3 Biblical Principles to Manage Conflict Well

Emily Wielgosz

by Emily Wielgosz


There is a lot of division right now. It seems that most topics are considered taboo and both believers and non-believers alike are living in a world of persistent polarization.

But friend, that’s the work of the enemy. He wants us to be divided.

He sows seeds of doubt in our unspoken hurt, he flourishes in our mind through apathy, and we let him win the battle when we isolate ourselves from meaningful relationships rather than pursuing Christ in our conflict.

In our flesh we are always seeking comfort and ease.
What’s easy is to go through the motions and never really connect with people. What’s easy is to surround yourself with people that look like, act like, and hold the same beliefs and opinions as we do. What’s both difficult and necessary is to have people around you that aren’t these things and choose to fulfill the commandment of loving them as ourselves. What’s difficult is to humble yourself, to pray for that person, and seek unity anyway.

We as believers don’t have to avoid, or on the opposite end, hold up our sword and exercise our self-professed spiritual gift of confrontation in conflict.

I want to encourage you that there is a functional and Biblical way to approach conflict.

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Hebrews 10:22-25 calls us to stir up one another in love and good works, to encourage one another, and meet together. There is union at the heart of this message. It is the opposite of the apathetic way believers try to manage conflict by avoidance or separation due to differences of opinion or belief.

We are also told in 2 Corinthians 10 to be ready to destroy false arguments. We are told again in Hebrews 10 that we are not those that shrink back and are destroyed but those that have faith and persevere, again in 1 Peter 3 that we should always be ready to explain but we can’t overlook the end here: “with a gentle and respectful manner”.

There is no lack of Biblical reference for managing conflict.

What’s important to remember is this: The Lord has already gone before us and equipped us with what we need to engage and have meaningful conflict for the sake of the gospel and true communion in Christ.

We can love other people well by humbling ourselves, praying for the intercession and guidance of the Lord, and seeking unity.

1. Humble yourself (Romans 12:16)

Remember that whoever is on the other side is a fellow image-bearer. The person you disagree with was created in the image of God. Instead of alienating anyone with an opposing view or falling into the trap of indifference, we have the opportunity to see each person through Jesus-colored lenses.

Truth is important, but truth and being right are not the same.

Ask yourself, am I focusing more on being right and making a point or am I humbly pointing this person to Jesus?

That fellow believer or non-believer you disagree with, that keyboard-warrior internet-surfing antagonist, that person with that theologically differing view:

Jesus died to save them too.

2. Bring it to God in prayer (James 5:16, Proverbs 3:5-6)

Pray to God. Ask Him to empty you both of yourselves and guide your thoughts and words. When we disagree, this is an opportunity to pray and draw near to the Lord and to grow in intimacy with the Holy Spirit.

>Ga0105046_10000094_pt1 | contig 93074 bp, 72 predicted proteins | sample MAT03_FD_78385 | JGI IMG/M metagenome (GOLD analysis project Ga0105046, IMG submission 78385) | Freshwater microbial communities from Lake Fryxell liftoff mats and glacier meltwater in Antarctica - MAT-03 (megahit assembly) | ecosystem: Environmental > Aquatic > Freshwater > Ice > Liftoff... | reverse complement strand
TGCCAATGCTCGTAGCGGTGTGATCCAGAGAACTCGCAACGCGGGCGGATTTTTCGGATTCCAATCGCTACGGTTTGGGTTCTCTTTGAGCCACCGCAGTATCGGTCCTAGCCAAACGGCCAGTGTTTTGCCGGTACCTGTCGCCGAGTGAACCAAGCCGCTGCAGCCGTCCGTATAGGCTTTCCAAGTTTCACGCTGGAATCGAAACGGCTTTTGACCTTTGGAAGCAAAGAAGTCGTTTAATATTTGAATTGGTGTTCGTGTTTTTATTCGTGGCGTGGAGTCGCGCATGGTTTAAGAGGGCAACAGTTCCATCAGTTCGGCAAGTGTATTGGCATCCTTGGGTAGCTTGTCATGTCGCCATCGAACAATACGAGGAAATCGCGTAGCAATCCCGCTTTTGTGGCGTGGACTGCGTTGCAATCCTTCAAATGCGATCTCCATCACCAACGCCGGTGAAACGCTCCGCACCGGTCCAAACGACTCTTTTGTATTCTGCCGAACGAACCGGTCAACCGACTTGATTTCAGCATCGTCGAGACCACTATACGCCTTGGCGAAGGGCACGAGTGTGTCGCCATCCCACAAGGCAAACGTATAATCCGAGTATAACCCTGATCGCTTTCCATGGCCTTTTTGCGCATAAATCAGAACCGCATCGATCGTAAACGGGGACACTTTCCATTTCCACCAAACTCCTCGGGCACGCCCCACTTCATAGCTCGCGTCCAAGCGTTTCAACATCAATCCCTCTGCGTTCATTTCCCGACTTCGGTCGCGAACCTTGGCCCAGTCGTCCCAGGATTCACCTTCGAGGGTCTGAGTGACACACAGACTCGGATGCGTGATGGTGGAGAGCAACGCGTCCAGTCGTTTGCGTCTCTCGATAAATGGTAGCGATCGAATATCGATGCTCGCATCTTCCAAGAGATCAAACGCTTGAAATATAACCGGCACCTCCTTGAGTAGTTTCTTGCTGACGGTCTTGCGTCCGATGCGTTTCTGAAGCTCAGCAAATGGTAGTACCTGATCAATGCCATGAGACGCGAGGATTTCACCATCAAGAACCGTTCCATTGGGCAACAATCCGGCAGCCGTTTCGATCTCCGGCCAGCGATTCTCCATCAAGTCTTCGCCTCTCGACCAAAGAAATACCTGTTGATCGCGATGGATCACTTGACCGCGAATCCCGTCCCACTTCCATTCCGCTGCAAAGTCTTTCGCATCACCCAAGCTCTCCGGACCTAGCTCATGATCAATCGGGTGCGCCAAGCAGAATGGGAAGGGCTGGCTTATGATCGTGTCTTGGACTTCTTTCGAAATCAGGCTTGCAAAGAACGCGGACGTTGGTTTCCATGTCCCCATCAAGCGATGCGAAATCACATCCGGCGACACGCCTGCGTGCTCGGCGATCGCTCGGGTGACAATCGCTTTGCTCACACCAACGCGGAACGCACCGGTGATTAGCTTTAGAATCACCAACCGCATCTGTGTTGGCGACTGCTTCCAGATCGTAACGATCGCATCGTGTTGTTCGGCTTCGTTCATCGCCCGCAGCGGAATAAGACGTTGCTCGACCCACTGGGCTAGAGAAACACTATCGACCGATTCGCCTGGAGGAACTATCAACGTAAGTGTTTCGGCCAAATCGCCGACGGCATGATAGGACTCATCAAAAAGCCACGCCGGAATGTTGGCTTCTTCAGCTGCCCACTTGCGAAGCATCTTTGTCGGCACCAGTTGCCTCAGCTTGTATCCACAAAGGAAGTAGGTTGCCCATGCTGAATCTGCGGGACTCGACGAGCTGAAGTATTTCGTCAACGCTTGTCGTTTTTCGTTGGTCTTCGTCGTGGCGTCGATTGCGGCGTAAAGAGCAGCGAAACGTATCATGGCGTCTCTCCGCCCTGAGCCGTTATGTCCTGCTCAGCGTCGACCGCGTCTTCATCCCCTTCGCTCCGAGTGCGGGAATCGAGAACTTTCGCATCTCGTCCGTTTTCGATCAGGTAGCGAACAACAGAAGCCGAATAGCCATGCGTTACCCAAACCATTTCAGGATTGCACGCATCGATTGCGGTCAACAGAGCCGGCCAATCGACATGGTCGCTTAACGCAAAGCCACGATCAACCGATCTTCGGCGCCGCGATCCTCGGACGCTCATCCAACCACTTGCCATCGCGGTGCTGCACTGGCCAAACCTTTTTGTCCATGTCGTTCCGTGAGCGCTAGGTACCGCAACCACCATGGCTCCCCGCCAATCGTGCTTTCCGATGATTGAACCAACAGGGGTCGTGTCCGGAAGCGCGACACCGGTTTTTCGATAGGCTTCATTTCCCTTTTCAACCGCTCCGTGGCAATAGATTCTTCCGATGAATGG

What you can’t do is control the other person or the outcome but you can earnestly seek God on your behalf and theirs.

It is powerful to humbly pray for someone you are in conflict with.

Recognizing a fellow image-bearer and loving them well means praying for them and seeking grace and mercy for them just as you need it for yourself.

3. Pursue understanding and unity (Philippians 2:2, Ephesians 4:3, Romans 12:4-5, Romans 15:5)

You can understand why someone holds the view or position without agreeing with them.

Read that again if you glossed over it.

As it relates to fellow believers, you can disagree, even theologically but if you both know and believe that Jesus Christ is Lord and that He died so that we can have eternal life, you are united.

One of my favorite Bob Goff quotes is, “Oneness doesn’t mean sameness.”

Being one in Christ doesn’t mean we are all the same and what a blessing this truth is!

In our differing personalities, experiential, political and world views, we have an opportunity to come together on the things we do agree on and empathize and understand each other on the things we don’t.

This needs to be talked about more.

I’m convinced that if believers approached conflict in this way, we’d be bringing new believers to faith by the truckload.

Being in community with one another is hard, it’s also one of the greatest blessings we get to enjoy earth-side. In fellowship with one another and God making us all unique we are bound to have conflict and disagreements, but if we can seek first the kingdom, we can carve out a path for other believers to follow. We can model genuine love and care of human dignity and personhood for our children and unbelievers.

We can take a step closer to doing the will of God here as it is in heaven.

As believers, let us relish in the opportunity to go through the hard, that in times of conflict we may be holy spirit-led, through prayer and humility, always seeking unity.



Emily Wielgosz is a writer of the love and grace of Jesus that He's shown and carried her through. She is showing up in sharing stories, pouring over the word, and where God calls her as He continues to undo all of the plans she had for her life. She’s an advocate for creating space for women and families to flourish in the name of God, a communication specialist, wife to Stanley and mother to Clara and William. You can connect with her at herstateofgrace.com and follow along at emily_wielgosz.